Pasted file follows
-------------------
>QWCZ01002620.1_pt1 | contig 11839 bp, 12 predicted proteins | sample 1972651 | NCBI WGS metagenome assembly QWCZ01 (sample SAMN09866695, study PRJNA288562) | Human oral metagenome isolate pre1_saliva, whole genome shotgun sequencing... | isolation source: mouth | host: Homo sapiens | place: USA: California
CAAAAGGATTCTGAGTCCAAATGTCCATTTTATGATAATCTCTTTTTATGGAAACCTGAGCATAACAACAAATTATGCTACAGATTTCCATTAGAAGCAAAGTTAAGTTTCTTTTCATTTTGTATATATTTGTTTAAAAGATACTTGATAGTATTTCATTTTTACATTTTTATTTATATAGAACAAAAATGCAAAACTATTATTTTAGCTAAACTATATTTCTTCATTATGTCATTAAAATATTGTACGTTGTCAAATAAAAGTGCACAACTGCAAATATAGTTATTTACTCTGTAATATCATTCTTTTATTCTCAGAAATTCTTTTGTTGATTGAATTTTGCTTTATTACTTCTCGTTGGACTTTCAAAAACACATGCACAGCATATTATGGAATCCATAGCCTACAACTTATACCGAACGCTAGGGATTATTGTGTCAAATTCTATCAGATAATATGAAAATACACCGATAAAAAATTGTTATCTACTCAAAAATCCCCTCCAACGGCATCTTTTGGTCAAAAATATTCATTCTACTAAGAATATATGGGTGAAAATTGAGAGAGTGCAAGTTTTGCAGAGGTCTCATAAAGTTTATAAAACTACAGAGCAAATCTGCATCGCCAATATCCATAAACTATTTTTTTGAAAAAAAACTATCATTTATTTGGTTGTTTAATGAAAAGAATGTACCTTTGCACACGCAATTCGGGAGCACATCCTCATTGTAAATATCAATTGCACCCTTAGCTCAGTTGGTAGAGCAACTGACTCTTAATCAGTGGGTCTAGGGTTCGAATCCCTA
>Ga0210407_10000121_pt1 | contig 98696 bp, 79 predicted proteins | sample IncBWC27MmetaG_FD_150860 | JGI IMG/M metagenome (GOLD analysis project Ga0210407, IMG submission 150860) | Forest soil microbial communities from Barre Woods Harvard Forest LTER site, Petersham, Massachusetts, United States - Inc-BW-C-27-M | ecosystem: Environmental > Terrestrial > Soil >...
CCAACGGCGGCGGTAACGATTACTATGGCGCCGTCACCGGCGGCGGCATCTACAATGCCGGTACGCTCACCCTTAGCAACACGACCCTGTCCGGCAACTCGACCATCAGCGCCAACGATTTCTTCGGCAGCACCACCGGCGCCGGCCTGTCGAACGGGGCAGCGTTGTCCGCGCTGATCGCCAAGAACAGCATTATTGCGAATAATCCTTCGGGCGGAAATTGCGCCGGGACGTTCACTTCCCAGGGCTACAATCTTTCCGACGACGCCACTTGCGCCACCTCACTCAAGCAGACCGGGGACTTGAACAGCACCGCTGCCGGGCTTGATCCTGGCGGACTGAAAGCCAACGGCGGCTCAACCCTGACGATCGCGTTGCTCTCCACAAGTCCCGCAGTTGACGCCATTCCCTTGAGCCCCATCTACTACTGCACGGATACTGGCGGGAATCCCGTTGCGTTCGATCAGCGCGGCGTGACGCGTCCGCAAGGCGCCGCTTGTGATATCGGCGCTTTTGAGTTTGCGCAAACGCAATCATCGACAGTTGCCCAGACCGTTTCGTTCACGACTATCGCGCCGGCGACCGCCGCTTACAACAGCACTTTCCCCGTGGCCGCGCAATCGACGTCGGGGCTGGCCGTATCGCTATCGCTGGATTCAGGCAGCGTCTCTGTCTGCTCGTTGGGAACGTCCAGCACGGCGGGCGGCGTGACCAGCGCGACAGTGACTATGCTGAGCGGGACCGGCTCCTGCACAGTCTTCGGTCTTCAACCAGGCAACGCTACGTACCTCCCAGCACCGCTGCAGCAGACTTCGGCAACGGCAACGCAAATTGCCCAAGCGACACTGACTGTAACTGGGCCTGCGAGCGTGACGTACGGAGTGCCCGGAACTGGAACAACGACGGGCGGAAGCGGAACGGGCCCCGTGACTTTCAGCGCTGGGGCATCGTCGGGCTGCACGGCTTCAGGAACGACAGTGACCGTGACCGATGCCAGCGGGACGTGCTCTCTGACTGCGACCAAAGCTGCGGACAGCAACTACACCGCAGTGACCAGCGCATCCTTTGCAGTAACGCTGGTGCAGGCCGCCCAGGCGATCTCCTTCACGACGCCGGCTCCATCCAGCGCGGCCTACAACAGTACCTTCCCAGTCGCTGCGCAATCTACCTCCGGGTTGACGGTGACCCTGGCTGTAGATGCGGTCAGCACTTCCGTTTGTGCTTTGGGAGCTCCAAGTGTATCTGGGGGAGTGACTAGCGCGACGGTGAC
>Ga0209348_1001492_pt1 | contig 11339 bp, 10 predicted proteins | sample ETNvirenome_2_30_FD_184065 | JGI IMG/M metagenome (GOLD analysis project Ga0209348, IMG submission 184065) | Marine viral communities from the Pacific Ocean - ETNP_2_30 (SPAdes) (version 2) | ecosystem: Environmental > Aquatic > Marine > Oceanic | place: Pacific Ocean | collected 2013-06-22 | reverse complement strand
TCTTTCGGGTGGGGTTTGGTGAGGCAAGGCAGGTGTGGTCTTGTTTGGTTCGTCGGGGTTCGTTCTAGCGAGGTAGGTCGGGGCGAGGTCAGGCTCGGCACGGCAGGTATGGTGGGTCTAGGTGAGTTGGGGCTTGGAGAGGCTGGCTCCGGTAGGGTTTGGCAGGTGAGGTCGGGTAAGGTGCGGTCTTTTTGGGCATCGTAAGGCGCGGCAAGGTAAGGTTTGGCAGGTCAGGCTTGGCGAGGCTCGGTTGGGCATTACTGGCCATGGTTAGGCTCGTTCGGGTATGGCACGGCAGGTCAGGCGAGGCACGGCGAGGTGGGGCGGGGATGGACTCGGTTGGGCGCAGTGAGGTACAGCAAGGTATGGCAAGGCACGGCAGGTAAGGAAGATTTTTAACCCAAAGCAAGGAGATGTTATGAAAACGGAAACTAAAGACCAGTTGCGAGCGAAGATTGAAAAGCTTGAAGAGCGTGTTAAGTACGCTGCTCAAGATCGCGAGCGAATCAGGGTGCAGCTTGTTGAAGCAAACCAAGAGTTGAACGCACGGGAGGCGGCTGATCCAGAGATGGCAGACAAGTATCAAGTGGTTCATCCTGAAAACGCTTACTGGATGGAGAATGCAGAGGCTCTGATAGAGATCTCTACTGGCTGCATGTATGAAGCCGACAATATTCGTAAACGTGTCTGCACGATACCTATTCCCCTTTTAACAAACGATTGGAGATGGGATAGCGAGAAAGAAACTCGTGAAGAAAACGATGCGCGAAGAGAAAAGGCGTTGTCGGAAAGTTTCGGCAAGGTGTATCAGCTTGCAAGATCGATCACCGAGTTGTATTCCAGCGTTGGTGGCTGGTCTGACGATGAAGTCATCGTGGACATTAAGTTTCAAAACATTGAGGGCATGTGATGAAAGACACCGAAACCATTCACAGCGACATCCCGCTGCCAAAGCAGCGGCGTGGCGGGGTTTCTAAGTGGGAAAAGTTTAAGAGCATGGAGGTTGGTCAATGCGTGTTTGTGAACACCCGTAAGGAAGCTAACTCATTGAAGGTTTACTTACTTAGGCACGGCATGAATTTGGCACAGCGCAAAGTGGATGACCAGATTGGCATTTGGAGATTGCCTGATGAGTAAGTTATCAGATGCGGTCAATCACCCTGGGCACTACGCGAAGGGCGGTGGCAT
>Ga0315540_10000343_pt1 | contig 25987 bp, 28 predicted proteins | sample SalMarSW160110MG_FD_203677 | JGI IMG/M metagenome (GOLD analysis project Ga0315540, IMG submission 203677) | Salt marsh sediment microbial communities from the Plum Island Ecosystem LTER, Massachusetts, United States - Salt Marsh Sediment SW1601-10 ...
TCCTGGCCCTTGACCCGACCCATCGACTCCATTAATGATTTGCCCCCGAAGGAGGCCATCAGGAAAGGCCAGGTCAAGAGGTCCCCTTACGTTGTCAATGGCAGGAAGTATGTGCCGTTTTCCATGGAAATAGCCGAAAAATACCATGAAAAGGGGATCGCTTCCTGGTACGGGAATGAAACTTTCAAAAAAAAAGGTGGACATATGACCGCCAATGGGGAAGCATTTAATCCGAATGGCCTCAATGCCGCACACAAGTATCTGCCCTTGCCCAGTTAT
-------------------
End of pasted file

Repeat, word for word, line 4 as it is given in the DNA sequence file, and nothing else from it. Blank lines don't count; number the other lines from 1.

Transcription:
CCAACGGCGGCGGTAACGATTACTATGGCGCCGTCACCGGCGGCGGCATCTACAATGCCGGTACGCTCACCCTTAGCAACACGACCCTGTCCGGCAACTCGACCATCAGCGCCAACGATTTCTTCGGCAGCACCACCGGCGCCGGCCTGTCGAACGGGGCAGCGTTGTCCGCGCTGATCGCCAAGAACAGCATTATTGCGAATAATCCTTCGGGCGGAAATTGCGCCGGGACGTTCACTTCCCAGGGCTACAATCTTTCCGACGACGCCACTTGCGCCACCTCACTCAAGCAGACCGGGGACTTGAACAGCACCGCTGCCGGGCTTGATCCTGGCGGACTGAAAGCCAACGGCGGCTCAACCCTGACGATCGCGTTGCTCTCCACAAGTCCCGCAGTTGACGCCATTCCCTTGAGCCCCATCTACTACTGCACGGATACTGGCGGGAATCCCGTTGCGTTCGATCAGCGCGGCGTGACGCGTCCGCAAGGCGCCGCTTGTGATATCGGCGCTTTTGAGTTTGCGCAAACGCAATCATCGACAGTTGCCCAGACCGTTTCGTTCACGACTATCGCGCCGGCGACCGCCGCTTACAACAGCACTTTCCCCGTGGCCGCGCAATCGACGTCGGGGCTGGCCGTATCGCTATCGCTGGATTCAGGCAGCGTCTCTGTCTGCTCGTTGGGAACGTCCAGCACGGCGGGCGGCGTGACCAGCGCGACAGTGACTATGCTGAGCGGGACCGGCTCCTGCACAGTCTTCGGTCTTCAACCAGGCAACGCTACGTACCTCCCAGCACCGCTGCAGCAGACTTCGGCAACGGCAACGCAAATTGCCCAAGCGACACTGACTGTAACTGGGCCTGCGAGCGTGACGTACGGAGTGCCCGGAACTGGAACAACGACGGGCGGAAGCGGAACGGGCCCCGTGACTTTCAGCGCTGGGGCATCGTCGGGCTGCACGGCTTCAGGAACGACAGTGACCGTGACCGATGCCAGCGGGACGTGCTCTCTGACTGCGACCAAAGCTGCGGACAGCAACTACACCGCAGTGACCAGCGCATCCTTTGCAGTAACGCTGGTGCAGGCCGCCCAGGCGATCTCCTTCACGACGCCGGCTCCATCCAGCGCGGCCTACAACAGTACCTTCCCAGTCGCTGCGCAATCTACCTCCGGGTTGACGGTGACCCTGGCTGTAGATGCGGTCAGCACTTCCGTTTGTGCTTTGGGAGCTCCAAGTGTATCTGGGGGAGTGACTAGCGCGACGGTGAC